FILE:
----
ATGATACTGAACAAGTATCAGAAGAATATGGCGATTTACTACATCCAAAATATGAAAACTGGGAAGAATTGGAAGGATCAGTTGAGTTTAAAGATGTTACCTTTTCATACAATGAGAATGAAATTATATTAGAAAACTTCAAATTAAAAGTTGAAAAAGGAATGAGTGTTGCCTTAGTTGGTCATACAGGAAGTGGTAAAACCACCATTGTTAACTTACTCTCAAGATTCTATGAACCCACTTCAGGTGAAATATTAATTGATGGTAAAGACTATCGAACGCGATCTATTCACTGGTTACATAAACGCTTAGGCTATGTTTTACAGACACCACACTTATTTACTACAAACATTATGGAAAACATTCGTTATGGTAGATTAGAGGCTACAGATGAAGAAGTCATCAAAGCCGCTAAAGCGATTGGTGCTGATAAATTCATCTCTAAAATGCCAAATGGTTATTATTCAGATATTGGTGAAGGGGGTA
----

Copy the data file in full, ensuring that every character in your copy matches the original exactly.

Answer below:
ATGATACTGAACAAGTATCAGAAGAATATGGCGATTTACTACATCCAAAATATGAAAACTGGGAAGAATTGGAAGGATCAGTTGAGTTTAAAGATGTTACCTTTTCATACAATGAGAATGAAATTATATTAGAAAACTTCAAATTAAAAGTTGAAAAAGGAATGAGTGTTGCCTTAGTTGGTCATACAGGAAGTGGTAAAACCACCATTGTTAACTTACTCTCAAGATTCTATGAACCCACTTCAGGTGAAATATTAATTGATGGTAAAGACTATCGAACGCGATCTATTCACTGGTTACATAAACGCTTAGGCTATGTTTTACAGACACCACACTTATTTACTACAAACATTATGGAAAACATTCGTTATGGTAGATTAGAGGCTACAGATGAAGAAGTCATCAAAGCCGCTAAAGCGATTGGTGCTGATAAATTCATCTCTAAAATGCCAAATGGTTATTATTCAGATATTGGTGAAGGGGGTA